Copper And Iron Alert
Anyone over 50 who takes nutritional supplements may want to consider a brand without iron and copper pending further research into connections between the minerals and a range of age-related diseases.
Although essential, high levels of these trace minerals are associated with many health conditions of older adults, according to researcher George J. Brewer, emeritus professor of Internal Medicine at the University of Michigan Medical School. Higher concentrations of copper and iron are found in those with neurodegenerative conditions, atherosclerosis, diabetes, Alzheimer’s and other chronic health problems.
“Subtle toxicity of copper and iron…may affect most of us as we age,” Brewer says in research published in Chemical Research in Toxicology. The human body needs only minuscule amounts—Health Canada’s Recommended Dietary Allowance is 900 micrograms of copper and eight milligrams of iron per day. But in excess, says Brewer, they contribute to oxidation, which slowly damages the mitochondria, the energy-producing centre in cells, which “may be a major cause of aging.”
At this stage a lot more research, particularly into the role of micronutrients and aging and disease processes, is necessary before regulatory agencies like Health Canada change recommendations on daily intake, says Dr. Mary L’Abbé, University of Toronto nutritional sciences department chair. Are high levels of copper and iron associated with aging a cause of health conditions—or a result of them? Only more research will tell us for sure, she says. Iron is an essential component of red blood cells and low reserves result in anemia; copper is needed for cardiovascular health and “a huge number of enzyme” reactions regulating energy production and normal brain and nervous system function.
But Brewer believes some people may want to act now. Among his suggestions are that those over 50 avoid supplements containing copper and iron and eat less red meat and shellfish.
Since many cases of trace mineral toxicity are found among heavy users of nutritional supplements, “that might be a place for people to look to see they’re not taking too much,” says L’Abbé. But she cautions “I would consider it premature” to make recommendations based on early research.
So, what is the average Joe and Jane to do? “Whether one wishes to be more aggressive is an individual choice,” says Brewer, “partly based upon how one views the risks I have described and after discussion with a doctor.”
Cushioning The Fear Of Falling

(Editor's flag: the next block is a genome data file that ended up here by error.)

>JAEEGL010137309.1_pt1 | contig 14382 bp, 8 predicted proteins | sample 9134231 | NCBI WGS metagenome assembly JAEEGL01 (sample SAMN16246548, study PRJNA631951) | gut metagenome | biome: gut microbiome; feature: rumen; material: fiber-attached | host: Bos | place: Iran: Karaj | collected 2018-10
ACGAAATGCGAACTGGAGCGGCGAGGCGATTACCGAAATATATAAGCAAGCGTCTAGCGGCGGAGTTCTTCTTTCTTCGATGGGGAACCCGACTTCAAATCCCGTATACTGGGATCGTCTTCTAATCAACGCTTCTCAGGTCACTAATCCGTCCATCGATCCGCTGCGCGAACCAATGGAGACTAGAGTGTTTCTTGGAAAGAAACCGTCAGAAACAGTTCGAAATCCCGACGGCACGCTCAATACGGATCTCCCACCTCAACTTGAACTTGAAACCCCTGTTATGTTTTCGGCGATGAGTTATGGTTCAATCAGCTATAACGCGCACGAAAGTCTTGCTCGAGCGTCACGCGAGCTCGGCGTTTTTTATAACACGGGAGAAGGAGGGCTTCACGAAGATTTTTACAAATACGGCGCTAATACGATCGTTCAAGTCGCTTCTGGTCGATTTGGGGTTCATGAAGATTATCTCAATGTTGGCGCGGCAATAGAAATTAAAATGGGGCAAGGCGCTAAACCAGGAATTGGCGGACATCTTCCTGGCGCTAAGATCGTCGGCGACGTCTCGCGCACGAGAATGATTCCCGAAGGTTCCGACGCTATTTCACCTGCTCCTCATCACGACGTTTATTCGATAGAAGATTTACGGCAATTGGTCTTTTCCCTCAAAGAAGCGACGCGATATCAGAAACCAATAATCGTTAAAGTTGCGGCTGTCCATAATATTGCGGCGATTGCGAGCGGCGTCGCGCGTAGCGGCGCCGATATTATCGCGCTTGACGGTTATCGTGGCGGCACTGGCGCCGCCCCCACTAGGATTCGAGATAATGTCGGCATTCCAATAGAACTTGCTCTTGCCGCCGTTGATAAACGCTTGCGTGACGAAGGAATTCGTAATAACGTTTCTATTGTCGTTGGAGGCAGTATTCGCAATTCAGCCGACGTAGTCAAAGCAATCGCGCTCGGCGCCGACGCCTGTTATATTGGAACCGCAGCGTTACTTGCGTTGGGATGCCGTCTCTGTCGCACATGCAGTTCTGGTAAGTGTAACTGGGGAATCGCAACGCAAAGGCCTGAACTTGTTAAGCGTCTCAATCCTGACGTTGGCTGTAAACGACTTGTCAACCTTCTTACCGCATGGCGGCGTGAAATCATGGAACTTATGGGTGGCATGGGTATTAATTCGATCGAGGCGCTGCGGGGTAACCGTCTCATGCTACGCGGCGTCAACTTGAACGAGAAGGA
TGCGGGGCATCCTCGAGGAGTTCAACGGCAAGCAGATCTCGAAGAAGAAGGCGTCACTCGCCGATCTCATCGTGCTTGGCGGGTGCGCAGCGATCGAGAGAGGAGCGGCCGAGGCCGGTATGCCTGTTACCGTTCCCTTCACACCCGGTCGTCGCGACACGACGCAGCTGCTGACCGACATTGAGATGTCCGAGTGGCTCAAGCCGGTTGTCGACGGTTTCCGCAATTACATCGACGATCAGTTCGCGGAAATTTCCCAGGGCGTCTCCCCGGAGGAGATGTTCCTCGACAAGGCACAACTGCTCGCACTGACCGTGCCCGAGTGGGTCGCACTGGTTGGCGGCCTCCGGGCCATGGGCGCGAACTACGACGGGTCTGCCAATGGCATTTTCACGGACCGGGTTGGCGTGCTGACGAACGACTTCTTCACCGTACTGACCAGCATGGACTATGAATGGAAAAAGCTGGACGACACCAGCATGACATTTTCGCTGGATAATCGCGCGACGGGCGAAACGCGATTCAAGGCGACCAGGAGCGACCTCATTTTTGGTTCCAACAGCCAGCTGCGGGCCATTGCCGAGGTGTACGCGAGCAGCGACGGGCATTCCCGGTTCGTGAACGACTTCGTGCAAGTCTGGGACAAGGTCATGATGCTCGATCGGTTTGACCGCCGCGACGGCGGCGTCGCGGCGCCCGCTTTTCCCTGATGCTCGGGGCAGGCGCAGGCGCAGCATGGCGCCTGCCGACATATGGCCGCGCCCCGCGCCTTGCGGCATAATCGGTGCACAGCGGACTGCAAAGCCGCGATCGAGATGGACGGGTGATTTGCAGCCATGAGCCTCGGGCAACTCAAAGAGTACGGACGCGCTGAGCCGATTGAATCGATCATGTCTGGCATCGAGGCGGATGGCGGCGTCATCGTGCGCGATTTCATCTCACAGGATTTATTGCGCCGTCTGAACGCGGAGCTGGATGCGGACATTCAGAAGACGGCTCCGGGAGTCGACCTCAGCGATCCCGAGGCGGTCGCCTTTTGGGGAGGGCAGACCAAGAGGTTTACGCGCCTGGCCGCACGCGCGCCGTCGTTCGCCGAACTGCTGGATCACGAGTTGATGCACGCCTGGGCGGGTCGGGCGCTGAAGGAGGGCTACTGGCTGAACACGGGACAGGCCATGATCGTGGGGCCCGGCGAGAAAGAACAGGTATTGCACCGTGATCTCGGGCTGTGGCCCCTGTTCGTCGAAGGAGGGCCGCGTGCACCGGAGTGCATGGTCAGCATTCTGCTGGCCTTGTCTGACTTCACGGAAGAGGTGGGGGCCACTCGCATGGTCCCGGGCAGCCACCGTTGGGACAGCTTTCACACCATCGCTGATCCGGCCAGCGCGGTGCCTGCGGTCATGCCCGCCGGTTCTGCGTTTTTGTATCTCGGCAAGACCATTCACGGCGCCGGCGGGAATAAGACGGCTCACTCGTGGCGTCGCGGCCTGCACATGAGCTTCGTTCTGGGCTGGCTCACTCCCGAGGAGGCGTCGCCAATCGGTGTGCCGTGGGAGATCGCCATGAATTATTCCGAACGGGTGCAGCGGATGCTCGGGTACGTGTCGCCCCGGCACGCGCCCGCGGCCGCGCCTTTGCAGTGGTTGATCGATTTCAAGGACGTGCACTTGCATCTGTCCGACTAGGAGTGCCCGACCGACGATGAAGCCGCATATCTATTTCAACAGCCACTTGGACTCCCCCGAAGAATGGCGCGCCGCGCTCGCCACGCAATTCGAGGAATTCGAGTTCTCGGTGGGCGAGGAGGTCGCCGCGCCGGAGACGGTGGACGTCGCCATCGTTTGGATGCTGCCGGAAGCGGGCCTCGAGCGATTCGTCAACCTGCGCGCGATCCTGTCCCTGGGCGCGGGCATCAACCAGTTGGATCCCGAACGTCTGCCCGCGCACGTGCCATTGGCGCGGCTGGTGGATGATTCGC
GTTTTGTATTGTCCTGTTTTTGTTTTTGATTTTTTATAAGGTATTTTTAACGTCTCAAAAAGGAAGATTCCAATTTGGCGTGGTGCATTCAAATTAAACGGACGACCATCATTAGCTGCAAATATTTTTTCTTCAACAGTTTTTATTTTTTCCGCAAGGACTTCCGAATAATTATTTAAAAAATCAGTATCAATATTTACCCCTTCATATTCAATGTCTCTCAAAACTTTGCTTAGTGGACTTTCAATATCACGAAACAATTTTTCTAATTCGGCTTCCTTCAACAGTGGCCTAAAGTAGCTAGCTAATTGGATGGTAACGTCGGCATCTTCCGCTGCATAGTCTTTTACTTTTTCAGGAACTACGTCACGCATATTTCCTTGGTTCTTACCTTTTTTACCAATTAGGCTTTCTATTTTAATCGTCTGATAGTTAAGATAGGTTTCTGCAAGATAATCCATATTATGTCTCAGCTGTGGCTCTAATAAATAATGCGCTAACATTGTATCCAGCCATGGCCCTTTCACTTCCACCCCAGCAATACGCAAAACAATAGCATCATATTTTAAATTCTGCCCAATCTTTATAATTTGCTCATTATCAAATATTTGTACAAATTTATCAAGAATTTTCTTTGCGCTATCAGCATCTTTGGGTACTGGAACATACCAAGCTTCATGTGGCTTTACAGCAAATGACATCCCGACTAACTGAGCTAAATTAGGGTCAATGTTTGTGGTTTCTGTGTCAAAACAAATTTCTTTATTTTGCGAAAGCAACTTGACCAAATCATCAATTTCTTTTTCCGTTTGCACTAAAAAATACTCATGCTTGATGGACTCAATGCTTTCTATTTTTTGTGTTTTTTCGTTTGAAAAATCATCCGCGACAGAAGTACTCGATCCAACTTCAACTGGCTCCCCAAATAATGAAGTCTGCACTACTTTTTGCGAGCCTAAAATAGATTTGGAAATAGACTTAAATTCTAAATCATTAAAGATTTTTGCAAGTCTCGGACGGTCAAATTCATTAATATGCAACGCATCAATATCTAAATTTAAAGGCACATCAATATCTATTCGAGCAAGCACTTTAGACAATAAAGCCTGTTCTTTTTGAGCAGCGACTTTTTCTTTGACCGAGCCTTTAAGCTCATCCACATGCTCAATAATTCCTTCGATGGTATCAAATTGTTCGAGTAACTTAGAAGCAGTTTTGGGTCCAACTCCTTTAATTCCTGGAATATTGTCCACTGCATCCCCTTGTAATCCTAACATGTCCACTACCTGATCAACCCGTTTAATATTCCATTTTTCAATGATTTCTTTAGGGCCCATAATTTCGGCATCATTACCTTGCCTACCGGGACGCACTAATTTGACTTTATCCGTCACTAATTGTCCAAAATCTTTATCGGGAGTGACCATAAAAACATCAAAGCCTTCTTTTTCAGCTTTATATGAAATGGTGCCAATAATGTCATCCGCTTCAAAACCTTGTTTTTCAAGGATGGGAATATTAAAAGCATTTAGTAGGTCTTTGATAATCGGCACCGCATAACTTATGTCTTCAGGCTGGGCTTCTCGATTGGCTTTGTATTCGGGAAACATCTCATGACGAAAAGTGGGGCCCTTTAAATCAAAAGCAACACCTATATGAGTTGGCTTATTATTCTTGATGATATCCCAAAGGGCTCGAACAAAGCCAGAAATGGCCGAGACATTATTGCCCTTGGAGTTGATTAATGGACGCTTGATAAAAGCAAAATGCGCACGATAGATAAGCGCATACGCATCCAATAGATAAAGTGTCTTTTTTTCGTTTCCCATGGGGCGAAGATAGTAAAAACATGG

A new medical alert device automatically detects falls, allowing for emergency responders to be summoned even if the person who’s fallen is unconscious.
Although small enough to be worn as a pendant discreetly tucked under clothing, the device has sophisticated technology, including sensors to measure altitude, pressure and acceleration, that can tell the difference between the device being dropped and the user falling down.
When dropped, the device “hits the floor at a different speed than if you fall,” says David Doyle, vice-president, marketing, of Philips Consumer Healthcare Solutions, providers of Philips Lifeline Medical Alert Service, one of the partners in the Legion’s Member Benefits Package. It’s a step forward from the traditional alert device, which requires users to press a button to call for help.
The device detects a fall, but also detects recovery. “It waits 30 seconds and if in that period it senses more motion, it decides the person is OK. If the person needs help, they can press the button as they always do,” says Doyle. “But if they don’t recover and don’t press the button it alerts the response centre.” The centre first calls the user and if there’s no response, immediately sends emergency responders.
Quick response is important after a senior falls. In the case of heart attack and stroke, it can make the difference between life and death, but it’s also important to recovery from injuries and success of rehabilitation. Seniors who lie on the floor for a long time awaiting help can develop hypothermia and pneumonia, pressure ulcers or suffer muscle death. Health Canada reports about 20 per cent of injury-related deaths among seniors can be traced back to a fall. About a third of Canadians 65 or older fall each year; the economic burden is estimated at $2.8 billion a year.
Words To Fear?
Fall brings our annual dose of reality as we say farewell to cottages, beach barbecues and lazing about the pool and resume our busy schedules. What better time for a counteractive (or preventive) dose of humour?
Try tossing a few of these words into conversation and observe the reaction (unless you have catagelophobia, the fear of being ridiculed).
Genuphobia: the fear of knees (understandable, if you ever saw my father-in-law in shorts or found yourself under an elephant during a circus act).
Consecotaleophobia: The fear of chopsticks (and you thought your friends just preferred using forks for take-out).
Tarantism: An uncontrollable urge to dance. Also, the effects of the bite of a tarantula, which would also get you dancing.
Scepticemia: I once heard a nurse use this term to describe battling experts, but it could also be used by a patient to describe a doctor doubting reality of a symptom.
Now you can get back to your busy life. Myself, I’m a little tarantic and need to go find some music.
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